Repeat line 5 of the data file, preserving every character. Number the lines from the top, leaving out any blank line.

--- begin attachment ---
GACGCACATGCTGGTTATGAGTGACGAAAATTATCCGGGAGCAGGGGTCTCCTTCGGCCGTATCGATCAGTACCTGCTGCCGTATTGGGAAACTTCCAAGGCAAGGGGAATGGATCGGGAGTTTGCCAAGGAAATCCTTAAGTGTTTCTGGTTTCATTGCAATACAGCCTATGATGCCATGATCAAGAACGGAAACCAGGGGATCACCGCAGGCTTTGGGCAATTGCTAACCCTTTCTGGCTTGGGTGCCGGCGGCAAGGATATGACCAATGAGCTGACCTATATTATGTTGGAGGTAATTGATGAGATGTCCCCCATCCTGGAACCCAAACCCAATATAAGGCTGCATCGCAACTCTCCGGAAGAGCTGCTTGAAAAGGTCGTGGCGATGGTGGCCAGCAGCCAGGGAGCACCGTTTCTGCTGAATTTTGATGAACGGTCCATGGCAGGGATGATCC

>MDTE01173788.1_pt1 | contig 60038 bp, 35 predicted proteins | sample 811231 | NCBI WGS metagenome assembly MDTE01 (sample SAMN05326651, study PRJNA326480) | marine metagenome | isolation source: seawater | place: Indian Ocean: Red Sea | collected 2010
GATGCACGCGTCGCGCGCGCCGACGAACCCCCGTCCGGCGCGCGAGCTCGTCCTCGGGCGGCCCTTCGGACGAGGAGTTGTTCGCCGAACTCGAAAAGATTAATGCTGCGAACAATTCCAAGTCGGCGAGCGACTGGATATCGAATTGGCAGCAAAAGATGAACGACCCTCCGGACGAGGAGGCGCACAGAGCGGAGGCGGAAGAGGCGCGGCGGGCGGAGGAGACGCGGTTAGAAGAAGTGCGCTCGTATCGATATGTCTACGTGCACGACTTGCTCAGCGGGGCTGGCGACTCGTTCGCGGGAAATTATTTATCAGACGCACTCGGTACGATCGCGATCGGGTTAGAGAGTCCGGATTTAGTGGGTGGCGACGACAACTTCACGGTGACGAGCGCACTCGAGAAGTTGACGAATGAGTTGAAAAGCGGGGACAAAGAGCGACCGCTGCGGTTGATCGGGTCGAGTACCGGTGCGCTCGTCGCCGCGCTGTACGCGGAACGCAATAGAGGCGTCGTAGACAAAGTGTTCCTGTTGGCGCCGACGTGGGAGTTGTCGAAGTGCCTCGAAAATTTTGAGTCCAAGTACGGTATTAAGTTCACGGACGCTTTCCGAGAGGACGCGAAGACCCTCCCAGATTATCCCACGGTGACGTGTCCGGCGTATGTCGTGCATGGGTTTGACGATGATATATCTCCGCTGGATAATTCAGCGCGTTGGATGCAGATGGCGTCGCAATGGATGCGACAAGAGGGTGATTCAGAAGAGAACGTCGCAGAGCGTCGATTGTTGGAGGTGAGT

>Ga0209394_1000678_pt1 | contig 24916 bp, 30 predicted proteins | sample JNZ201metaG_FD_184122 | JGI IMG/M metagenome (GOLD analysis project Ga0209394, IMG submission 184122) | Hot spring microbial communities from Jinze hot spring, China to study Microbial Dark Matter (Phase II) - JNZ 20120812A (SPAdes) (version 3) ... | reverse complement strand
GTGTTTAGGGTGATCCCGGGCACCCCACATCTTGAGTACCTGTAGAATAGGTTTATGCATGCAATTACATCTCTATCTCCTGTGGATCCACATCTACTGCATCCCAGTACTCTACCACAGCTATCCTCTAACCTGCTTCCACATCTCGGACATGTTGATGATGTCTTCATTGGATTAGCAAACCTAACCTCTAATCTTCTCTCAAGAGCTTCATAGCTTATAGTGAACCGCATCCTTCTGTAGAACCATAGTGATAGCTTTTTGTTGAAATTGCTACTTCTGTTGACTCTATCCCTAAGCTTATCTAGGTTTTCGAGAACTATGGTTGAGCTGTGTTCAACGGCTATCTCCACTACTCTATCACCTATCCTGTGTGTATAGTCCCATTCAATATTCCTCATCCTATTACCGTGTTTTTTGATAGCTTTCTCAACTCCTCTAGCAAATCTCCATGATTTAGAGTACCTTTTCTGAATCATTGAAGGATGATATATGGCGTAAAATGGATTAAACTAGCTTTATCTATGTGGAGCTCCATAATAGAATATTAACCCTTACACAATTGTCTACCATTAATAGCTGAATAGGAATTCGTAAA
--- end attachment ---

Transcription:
GTGTTTAGGGTGATCCCGGGCACCCCACATCTTGAGTACCTGTAGAATAGGTTTATGCATGCAATTACATCTCTATCTCCTGTGGATCCACATCTACTGCATCCCAGTACTCTACCACAGCTATCCTCTAACCTGCTTCCACATCTCGGACATGTTGATGATGTCTTCATTGGATTAGCAAACCTAACCTCTAATCTTCTCTCAAGAGCTTCATAGCTTATAGTGAACCGCATCCTTCTGTAGAACCATAGTGATAGCTTTTTGTTGAAATTGCTACTTCTGTTGACTCTATCCCTAAGCTTATCTAGGTTTTCGAGAACTATGGTTGAGCTGTGTTCAACGGCTATCTCCACTACTCTATCACCTATCCTGTGTGTATAGTCCCATTCAATATTCCTCATCCTATTACCGTGTTTTTTGATAGCTTTCTCAACTCCTCTAGCAAATCTCCATGATTTAGAGTACCTTTTCTGAATCATTGAAGGATGATATATGGCGTAAAATGGATTAAACTAGCTTTATCTATGTGGAGCTCCATAATAGAATATTAACCCTTACACAATTGTCTACCATTAATAGCTGAATAGGAATTCGTAAA